Spam, Sweet Potato & Red Pepper Hash with a Poached Egg

Ingredients (for 1 serving)
1-2 teaspoons olive oil
1/4 cup diced white onion
1/4-1/3 cups peeled diced sweet potato
1/2 charred and diced jalapeno pepper
1/4 cup diced Spam
1/2 red pepper, diced
salt & pepper to taste
1 poached egg
2 slices toasted bread

Please note that everything, other than the charred jalapeno, is uniformally diced. What can I say....I do teach knife skills classes ;)


Directions

1. Heat a cast iron skillet on medium heat. Add olive oil and allow to heat. Add onions and sweet potatoes and saute for about 7 minutes.

2. Add charred jalapeno, Spam and red peppers. Season with salt & pepper and cook on medium heat until potatoes are cooked through and all the other ingredients have turned a lovely golden brown color. It helps if your ingredients are in one layer in the skillet.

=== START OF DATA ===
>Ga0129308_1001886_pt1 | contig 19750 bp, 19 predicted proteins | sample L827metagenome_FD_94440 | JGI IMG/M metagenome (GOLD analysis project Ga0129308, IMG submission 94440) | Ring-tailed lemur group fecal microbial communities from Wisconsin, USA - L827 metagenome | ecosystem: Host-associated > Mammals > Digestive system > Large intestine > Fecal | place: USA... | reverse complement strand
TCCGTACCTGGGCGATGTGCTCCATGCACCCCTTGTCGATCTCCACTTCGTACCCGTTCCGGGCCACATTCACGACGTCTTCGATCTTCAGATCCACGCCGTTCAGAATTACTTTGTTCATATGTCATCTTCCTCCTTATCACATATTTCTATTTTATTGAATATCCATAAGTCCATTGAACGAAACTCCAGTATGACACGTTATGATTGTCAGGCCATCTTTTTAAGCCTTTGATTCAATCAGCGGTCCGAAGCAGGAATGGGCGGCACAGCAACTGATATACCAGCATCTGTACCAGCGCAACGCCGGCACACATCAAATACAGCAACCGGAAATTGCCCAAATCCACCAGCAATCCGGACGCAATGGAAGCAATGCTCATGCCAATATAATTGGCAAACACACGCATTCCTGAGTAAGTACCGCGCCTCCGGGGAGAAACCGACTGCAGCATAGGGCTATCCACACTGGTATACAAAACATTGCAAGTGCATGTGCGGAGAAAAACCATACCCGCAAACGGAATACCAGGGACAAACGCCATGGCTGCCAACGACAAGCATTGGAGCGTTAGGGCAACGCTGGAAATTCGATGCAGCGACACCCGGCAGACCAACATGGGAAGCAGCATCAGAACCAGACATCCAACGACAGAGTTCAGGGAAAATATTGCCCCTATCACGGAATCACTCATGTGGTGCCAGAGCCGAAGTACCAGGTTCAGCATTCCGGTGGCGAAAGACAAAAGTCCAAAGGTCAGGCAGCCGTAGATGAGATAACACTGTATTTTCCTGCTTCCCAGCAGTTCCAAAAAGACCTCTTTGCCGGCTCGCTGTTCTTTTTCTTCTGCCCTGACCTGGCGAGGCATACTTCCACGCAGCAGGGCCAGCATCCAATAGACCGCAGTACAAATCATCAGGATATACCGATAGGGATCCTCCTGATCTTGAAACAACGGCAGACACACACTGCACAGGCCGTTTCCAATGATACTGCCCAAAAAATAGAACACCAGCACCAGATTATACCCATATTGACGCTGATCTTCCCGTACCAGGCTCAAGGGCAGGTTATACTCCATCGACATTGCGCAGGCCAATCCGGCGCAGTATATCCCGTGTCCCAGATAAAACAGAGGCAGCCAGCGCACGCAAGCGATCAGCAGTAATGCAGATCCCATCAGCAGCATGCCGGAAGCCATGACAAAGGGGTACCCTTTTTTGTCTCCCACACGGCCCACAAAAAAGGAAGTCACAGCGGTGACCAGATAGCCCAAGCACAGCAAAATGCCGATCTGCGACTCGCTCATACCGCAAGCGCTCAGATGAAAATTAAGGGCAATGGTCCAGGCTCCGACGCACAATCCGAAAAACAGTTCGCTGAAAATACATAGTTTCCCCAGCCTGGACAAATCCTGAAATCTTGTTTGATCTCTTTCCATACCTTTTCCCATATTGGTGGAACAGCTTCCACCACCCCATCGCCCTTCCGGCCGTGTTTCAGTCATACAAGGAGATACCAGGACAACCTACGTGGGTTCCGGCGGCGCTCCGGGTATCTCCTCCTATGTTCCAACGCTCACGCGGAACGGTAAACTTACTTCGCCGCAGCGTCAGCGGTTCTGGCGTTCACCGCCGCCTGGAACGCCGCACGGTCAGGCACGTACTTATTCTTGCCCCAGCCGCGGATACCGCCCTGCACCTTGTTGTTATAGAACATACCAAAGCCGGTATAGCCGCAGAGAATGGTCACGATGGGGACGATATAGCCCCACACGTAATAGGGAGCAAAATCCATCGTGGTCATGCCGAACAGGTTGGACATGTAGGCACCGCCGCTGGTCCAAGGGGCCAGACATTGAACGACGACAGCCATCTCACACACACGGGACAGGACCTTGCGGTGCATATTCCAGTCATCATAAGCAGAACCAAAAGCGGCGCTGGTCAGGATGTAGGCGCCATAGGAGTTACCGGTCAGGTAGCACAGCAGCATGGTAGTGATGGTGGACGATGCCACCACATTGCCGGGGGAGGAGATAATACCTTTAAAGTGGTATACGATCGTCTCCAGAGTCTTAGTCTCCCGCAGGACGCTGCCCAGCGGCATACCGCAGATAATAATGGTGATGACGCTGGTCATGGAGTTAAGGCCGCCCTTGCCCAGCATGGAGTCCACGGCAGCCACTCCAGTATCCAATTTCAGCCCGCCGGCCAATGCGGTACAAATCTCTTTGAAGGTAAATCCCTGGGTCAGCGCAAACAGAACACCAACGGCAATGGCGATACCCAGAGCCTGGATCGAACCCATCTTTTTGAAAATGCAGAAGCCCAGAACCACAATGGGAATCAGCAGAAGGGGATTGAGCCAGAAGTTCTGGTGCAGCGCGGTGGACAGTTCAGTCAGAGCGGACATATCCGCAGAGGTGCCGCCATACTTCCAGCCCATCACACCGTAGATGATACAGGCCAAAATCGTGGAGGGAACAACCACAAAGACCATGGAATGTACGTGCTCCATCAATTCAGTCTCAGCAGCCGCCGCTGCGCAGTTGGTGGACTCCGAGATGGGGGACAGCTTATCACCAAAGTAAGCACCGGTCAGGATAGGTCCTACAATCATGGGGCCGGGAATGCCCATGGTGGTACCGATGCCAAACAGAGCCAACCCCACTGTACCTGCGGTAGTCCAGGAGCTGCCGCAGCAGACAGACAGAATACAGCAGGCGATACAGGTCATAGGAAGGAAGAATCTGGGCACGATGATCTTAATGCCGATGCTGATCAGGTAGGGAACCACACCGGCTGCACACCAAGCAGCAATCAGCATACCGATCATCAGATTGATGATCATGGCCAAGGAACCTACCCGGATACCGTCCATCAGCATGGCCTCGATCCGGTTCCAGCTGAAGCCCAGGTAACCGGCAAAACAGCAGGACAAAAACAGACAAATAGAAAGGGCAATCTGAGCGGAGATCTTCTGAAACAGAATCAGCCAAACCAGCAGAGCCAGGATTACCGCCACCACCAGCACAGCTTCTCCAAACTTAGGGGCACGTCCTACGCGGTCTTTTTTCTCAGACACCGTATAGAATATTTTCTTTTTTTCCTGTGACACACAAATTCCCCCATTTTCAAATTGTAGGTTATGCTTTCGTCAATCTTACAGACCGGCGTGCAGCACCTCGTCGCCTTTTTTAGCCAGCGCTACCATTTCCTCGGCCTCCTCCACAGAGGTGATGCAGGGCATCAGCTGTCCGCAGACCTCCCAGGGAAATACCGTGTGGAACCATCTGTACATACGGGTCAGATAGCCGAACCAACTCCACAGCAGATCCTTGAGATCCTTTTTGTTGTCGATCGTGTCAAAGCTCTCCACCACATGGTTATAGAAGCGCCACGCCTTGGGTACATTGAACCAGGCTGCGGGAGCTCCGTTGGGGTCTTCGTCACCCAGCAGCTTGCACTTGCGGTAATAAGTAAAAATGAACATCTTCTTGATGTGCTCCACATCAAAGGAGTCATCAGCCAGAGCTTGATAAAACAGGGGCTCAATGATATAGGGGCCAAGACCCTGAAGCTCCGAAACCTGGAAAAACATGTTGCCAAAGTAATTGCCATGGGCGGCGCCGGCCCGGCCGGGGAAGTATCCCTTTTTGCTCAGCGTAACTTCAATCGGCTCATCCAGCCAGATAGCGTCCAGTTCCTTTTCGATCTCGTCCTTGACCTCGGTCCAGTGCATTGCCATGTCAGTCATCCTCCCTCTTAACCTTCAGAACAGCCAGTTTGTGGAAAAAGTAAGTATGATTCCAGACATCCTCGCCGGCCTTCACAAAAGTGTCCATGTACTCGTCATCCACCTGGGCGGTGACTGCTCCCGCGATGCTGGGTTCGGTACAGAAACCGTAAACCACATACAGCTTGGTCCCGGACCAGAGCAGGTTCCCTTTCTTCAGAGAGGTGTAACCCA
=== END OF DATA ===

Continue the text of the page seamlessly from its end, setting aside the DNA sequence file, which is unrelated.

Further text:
3. Since this is breakfast for one, serve it to yourself directly in a skillet (just to make sure to place it on a thick cutting board so you don't damage your table or your knees if you will eat this on your lap) topped with a poached egg and with a side of toasted bread.




Will you give Spam a try???

Have a wonderful weekend!

1/15/13

Lamb & Clams: Charleston Wine & Food Festival


You guys! This is the last recipe challenge in the Charleston Wine & Food Festival recipe contest!

For this challenge I received ground lamb from Border Springs Farm and clams from Rappahannock River Oysters.